By Erin Murphy, Gazette-Lee Des Moines Bureau
DES MOINES — Repeat animal abusers would face increased penalties under various proposals being considered by state lawmakers.
Repeat offenses would be a felony under legislation considered Tuesday by an Iowa Senate subcommittee, and actions that result in a serious injury to an animal would be aggravated misdemeanors.
State law excludes livestock and wildlife and exempts a pet’s owner from animal abuse charges, and the proposed legislation does not change that.
Iowa is one of four states in which animal cruelty is not a felony on the first offense, according to the Humane Society of the United States.
The bill was brought by Sen. Tom Shipley, R-Nodaway, after a hunting dog trainer in Pottawattamie County pleaded guilty to 12 counts of animal negligence.
Authorities, responding to a complaint, found four animals dead and at least three dozen malnourished dogs at the trainer’s kennel.
An aggravated misdemeanor, the elevated level in the bill, results in a sentence of up to two years and a fine between $625 and $6,250.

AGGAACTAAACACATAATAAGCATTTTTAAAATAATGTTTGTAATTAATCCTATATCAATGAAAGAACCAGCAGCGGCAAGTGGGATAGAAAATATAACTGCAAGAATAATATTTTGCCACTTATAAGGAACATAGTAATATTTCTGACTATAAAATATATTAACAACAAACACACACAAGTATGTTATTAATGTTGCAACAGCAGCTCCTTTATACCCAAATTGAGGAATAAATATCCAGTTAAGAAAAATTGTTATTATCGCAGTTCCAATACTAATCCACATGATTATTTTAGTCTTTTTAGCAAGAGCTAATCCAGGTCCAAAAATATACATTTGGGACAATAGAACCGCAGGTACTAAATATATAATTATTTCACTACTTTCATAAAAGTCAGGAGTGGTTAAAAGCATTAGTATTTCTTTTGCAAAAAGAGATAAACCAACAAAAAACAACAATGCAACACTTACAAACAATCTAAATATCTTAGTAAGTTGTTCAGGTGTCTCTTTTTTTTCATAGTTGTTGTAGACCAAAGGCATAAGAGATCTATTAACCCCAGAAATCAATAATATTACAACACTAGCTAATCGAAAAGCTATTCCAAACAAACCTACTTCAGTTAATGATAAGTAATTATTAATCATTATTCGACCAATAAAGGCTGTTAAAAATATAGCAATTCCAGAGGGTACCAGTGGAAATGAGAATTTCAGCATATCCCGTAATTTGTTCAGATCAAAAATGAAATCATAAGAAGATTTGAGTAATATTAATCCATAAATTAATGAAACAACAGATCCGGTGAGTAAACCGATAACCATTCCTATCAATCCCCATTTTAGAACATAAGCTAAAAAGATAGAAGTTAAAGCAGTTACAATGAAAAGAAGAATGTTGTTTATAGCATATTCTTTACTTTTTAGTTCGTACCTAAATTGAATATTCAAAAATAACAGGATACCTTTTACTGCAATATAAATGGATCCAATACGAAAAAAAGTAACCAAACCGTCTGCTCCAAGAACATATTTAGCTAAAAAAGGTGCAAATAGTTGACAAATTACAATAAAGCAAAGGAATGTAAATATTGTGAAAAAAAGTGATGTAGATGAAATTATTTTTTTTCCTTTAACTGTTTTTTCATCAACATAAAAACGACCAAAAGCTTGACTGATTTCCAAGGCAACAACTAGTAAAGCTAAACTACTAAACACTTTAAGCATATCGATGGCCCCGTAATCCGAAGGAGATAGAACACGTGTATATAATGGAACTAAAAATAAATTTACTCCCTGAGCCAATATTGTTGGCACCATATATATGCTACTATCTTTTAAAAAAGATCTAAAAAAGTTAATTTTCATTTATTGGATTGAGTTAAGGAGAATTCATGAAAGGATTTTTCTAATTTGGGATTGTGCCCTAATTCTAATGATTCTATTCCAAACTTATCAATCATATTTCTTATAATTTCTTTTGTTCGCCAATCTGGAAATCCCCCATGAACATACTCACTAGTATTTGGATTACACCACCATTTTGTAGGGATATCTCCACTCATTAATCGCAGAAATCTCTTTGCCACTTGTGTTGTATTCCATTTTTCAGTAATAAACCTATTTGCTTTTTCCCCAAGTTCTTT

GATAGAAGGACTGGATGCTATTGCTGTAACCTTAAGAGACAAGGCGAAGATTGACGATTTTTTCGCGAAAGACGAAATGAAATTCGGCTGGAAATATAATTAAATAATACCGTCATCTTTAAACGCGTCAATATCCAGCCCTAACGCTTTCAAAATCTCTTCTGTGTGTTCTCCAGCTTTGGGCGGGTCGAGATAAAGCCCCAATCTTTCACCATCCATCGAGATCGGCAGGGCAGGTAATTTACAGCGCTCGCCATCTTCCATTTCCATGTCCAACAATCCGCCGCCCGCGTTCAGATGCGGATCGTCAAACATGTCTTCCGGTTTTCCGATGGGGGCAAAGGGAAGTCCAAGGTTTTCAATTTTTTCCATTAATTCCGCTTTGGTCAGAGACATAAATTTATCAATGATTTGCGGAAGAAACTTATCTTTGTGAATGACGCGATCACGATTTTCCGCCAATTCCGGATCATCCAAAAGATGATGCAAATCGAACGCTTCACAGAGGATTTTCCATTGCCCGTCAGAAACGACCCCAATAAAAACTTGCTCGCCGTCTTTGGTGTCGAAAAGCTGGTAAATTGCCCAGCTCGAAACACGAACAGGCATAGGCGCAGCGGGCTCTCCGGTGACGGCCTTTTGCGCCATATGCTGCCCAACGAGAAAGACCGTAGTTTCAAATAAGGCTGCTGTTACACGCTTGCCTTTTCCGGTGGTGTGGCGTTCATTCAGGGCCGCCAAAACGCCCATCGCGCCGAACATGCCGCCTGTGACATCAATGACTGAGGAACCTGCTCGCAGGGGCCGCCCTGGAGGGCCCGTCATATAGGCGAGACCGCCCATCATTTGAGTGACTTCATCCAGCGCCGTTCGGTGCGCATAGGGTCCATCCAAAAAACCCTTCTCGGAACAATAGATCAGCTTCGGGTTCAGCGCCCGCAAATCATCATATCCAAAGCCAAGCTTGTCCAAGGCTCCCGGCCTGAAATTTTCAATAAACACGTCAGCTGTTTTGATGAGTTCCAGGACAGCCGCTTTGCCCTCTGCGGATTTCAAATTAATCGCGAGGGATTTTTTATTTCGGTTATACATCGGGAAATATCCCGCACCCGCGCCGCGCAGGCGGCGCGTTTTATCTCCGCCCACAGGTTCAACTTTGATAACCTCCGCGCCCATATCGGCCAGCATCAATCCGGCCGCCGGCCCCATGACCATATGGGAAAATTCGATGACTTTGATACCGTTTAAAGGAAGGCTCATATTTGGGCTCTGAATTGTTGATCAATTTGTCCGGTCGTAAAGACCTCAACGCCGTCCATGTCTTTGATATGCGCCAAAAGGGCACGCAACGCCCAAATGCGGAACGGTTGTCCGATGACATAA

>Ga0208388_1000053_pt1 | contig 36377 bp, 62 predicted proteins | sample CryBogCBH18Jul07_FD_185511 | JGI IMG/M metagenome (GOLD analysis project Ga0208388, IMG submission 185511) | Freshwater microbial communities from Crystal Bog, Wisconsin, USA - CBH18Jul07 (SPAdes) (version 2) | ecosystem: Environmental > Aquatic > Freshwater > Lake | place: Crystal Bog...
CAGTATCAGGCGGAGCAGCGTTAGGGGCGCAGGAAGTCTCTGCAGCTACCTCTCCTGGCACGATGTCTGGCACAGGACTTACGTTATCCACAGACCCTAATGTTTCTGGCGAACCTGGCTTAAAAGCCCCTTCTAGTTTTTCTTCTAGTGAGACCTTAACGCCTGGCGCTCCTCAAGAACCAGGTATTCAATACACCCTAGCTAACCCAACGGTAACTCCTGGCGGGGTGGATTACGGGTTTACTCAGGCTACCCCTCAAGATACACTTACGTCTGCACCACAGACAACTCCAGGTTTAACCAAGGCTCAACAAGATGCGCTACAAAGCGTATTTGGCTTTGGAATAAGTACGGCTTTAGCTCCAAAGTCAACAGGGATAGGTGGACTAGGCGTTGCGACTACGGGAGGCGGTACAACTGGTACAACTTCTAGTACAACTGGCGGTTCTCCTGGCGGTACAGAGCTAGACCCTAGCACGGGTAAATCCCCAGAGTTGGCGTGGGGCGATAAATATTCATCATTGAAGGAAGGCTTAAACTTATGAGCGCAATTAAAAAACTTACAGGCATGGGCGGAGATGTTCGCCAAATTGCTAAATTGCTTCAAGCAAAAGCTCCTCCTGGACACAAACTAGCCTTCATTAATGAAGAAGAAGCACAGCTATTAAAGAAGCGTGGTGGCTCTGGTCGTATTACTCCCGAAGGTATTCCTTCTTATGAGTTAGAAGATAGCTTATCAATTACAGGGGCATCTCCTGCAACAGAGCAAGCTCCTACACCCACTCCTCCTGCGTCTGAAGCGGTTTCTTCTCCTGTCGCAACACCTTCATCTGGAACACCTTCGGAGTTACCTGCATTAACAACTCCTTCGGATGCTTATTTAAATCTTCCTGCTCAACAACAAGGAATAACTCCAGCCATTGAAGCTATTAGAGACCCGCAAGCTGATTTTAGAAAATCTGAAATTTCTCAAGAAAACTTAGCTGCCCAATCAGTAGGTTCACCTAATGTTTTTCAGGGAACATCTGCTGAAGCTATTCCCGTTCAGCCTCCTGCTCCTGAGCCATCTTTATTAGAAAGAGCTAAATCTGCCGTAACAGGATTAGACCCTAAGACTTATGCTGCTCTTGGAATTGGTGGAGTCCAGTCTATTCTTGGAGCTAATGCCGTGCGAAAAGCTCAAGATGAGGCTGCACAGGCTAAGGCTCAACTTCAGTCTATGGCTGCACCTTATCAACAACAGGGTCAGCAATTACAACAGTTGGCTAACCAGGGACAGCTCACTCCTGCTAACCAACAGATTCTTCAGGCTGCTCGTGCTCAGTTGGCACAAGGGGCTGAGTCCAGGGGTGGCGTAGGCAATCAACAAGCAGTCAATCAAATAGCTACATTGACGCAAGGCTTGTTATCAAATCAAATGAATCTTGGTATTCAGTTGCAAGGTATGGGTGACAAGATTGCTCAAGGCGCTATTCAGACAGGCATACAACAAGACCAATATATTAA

A Class D felony, the bill’s suggestion for a second offense, results in a sentence up to five years and a fine between $750 and $7,500.
“We want to ensure that the bad actors are appropriately taken care of, and the good actors aren’t affected,” said Sen. Dan Zumbach, R-Ryan, who served on the subcommittee.
The proposal was met with concerns from both sides at Tuesday’s subcommittee hearing.
A representative of an animal welfare organization said the proposal sets too high a legal bar to get a conviction for animal abuse.
An Iowa dog breeder said she is concerned the bill does not differentiate intent from negligence, and the latter should not necessarily be punished.
Shipley, who put together the bill with Sen. Dan Dawson, R-Council Bluffs, said he takes it as a positive sign he is hearing both support and concern from stakeholders.
“Sen. Dawson and I both understand when we put this together this was a pretty solid starting point, but it wasn’t going to be everything everybody wanted,” Shipley said. “I want to keep it moving forward but have those conversations about improvements. ... We’re certainly willing to listen and work on that.”
Haley Anderson, executive director of Iowa Voters for Companion Animals, said she has been working with other legislators on similar bills that she expects to see introduced this session.
She said those bills likely will include legislation adding stricter enforcement of dog breeders that have inhumane conditions for the animals.
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